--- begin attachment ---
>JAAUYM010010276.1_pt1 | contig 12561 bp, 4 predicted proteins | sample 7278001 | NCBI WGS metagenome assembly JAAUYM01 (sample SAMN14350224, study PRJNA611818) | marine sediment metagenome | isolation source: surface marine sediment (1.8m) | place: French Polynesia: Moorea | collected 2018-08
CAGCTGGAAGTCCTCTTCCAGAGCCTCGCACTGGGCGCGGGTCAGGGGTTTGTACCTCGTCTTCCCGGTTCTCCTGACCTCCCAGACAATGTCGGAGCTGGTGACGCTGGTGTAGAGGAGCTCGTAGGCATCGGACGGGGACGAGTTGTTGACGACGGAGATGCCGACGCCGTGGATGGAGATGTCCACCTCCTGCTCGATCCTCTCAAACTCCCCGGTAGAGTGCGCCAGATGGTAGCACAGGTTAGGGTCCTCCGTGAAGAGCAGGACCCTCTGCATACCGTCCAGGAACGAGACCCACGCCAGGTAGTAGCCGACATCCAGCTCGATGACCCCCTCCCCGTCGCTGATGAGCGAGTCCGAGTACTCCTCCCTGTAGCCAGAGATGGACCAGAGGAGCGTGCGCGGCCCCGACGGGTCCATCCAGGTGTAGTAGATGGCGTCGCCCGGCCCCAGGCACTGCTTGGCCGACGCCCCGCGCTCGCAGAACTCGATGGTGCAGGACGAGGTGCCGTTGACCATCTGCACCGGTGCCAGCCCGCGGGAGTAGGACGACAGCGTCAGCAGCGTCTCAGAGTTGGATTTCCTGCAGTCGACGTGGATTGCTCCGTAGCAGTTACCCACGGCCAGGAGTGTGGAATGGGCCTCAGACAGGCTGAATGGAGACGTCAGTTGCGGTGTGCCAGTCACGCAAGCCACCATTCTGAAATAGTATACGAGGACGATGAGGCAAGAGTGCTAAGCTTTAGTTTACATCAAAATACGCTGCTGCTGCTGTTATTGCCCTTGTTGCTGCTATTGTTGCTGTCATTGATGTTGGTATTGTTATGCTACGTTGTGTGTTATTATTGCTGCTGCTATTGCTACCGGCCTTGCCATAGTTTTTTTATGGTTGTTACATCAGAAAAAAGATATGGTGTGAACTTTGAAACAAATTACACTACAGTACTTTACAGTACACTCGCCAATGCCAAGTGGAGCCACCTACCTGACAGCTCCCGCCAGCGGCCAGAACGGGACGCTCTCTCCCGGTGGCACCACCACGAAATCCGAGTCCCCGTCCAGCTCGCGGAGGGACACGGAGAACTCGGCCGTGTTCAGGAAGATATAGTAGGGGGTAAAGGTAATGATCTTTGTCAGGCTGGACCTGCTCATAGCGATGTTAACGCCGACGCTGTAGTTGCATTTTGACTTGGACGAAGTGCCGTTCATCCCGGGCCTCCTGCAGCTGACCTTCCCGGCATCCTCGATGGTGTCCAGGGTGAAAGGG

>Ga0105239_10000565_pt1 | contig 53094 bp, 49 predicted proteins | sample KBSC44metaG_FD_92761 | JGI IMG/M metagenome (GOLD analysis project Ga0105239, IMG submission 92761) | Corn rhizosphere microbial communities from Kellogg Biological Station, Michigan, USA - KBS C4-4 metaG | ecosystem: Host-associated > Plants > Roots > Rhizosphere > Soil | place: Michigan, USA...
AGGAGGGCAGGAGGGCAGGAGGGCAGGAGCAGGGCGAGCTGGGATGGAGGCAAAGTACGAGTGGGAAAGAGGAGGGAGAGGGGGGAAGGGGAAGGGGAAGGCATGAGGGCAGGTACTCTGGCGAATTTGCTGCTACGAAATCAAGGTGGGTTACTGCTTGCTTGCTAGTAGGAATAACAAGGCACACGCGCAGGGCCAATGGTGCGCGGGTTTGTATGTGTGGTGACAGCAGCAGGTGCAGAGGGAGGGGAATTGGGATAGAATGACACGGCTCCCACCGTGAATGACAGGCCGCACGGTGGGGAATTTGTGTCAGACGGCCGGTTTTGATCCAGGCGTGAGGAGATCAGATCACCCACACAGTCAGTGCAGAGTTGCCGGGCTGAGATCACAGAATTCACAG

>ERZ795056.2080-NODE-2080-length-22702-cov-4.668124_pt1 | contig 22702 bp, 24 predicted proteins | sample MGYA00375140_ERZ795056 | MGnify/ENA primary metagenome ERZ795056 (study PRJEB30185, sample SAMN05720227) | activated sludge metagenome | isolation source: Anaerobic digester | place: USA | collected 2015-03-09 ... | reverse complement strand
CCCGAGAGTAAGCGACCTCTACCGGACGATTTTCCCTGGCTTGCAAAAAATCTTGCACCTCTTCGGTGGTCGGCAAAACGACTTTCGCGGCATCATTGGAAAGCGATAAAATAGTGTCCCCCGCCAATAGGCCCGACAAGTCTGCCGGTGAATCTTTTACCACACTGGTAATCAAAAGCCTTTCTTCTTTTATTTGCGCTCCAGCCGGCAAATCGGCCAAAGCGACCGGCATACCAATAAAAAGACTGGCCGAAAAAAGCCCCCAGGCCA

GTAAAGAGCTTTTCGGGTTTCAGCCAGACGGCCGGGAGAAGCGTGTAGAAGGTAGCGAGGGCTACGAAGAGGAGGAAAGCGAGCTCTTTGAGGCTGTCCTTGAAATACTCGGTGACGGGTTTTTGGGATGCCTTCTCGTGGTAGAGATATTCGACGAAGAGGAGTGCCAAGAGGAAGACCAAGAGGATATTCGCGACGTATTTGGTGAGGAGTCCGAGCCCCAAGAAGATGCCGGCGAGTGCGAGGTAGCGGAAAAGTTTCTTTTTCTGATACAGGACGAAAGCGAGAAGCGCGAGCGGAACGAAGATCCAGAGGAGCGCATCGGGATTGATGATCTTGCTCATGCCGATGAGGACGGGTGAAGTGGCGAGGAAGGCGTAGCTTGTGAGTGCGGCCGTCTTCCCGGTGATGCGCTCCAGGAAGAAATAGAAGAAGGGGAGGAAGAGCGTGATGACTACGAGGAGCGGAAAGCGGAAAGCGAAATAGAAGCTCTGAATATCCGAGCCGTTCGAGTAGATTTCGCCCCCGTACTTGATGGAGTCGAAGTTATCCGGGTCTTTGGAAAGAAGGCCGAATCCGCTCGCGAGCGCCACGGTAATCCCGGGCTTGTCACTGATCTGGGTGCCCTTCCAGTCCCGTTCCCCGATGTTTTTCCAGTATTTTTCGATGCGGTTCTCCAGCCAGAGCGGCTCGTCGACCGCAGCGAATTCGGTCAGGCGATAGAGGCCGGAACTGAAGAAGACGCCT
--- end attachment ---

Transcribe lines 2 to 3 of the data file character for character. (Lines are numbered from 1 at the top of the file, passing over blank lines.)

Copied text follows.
CAGCTGGAAGTCCTCTTCCAGAGCCTCGCACTGGGCGCGGGTCAGGGGTTTGTACCTCGTCTTCCCGGTTCTCCTGACCTCCCAGACAATGTCGGAGCTGGTGACGCTGGTGTAGAGGAGCTCGTAGGCATCGGACGGGGACGAGTTGTTGACGACGGAGATGCCGACGCCGTGGATGGAGATGTCCACCTCCTGCTCGATCCTCTCAAACTCCCCGGTAGAGTGCGCCAGATGGTAGCACAGGTTAGGGTCCTCCGTGAAGAGCAGGACCCTCTGCATACCGTCCAGGAACGAGACCCACGCCAGGTAGTAGCCGACATCCAGCTCGATGACCCCCTCCCCGTCGCTGATGAGCGAGTCCGAGTACTCCTCCCTGTAGCCAGAGATGGACCAGAGGAGCGTGCGCGGCCCCGACGGGTCCATCCAGGTGTAGTAGATGGCGTCGCCCGGCCCCAGGCACTGCTTGGCCGACGCCCCGCGCTCGCAGAACTCGATGGTGCAGGACGAGGTGCCGTTGACCATCTGCACCGGTGCCAGCCCGCGGGAGTAGGACGACAGCGTCAGCAGCGTCTCAGAGTTGGATTTCCTGCAGTCGACGTGGATTGCTCCGTAGCAGTTACCCACGGCCAGGAGTGTGGAATGGGCCTCAGACAGGCTGAATGGAGACGTCAGTTGCGGTGTGCCAGTCACGCAAGCCACCATTCTGAAATAGTATACGAGGACGATGAGGCAAGAGTGCTAAGCTTTAGTTTACATCAAAATACGCTGCTGCTGCTGTTATTGCCCTTGTTGCTGCTATTGTTGCTGTCATTGATGTTGGTATTGTTATGCTACGTTGTGTGTTATTATTGCTGCTGCTATTGCTACCGGCCTTGCCATAGTTTTTTTATGGTTGTTACATCAGAAAAAAGATATGGTGTGAACTTTGAAACAAATTACACTACAGTACTTTACAGTACACTCGCCAATGCCAAGTGGAGCCACCTACCTGACAGCTCCCGCCAGCGGCCAGAACGGGACGCTCTCTCCCGGTGGCACCACCACGAAATCCGAGTCCCCGTCCAGCTCGCGGAGGGACACGGAGAACTCGGCCGTGTTCAGGAAGATATAGTAGGGGGTAAAGGTAATGATCTTTGTCAGGCTGGACCTGCTCATAGCGATGTTAACGCCGACGCTGTAGTTGCATTTTGACTTGGACGAAGTGCCGTTCATCCCGGGCCTCCTGCAGCTGACCTTCCCGGCATCCTCGATGGTGTCCAGGGTGAAAGGG

>Ga0105239_10000565_pt1 | contig 53094 bp, 49 predicted proteins | sample KBSC44metaG_FD_92761 | JGI IMG/M metagenome (GOLD analysis project Ga0105239, IMG submission 92761) | Corn rhizosphere microbial communities from Kellogg Biological Station, Michigan, USA - KBS C4-4 metaG | ecosystem: Host-associated > Plants > Roots > Rhizosphere > Soil | place: Michigan, USA...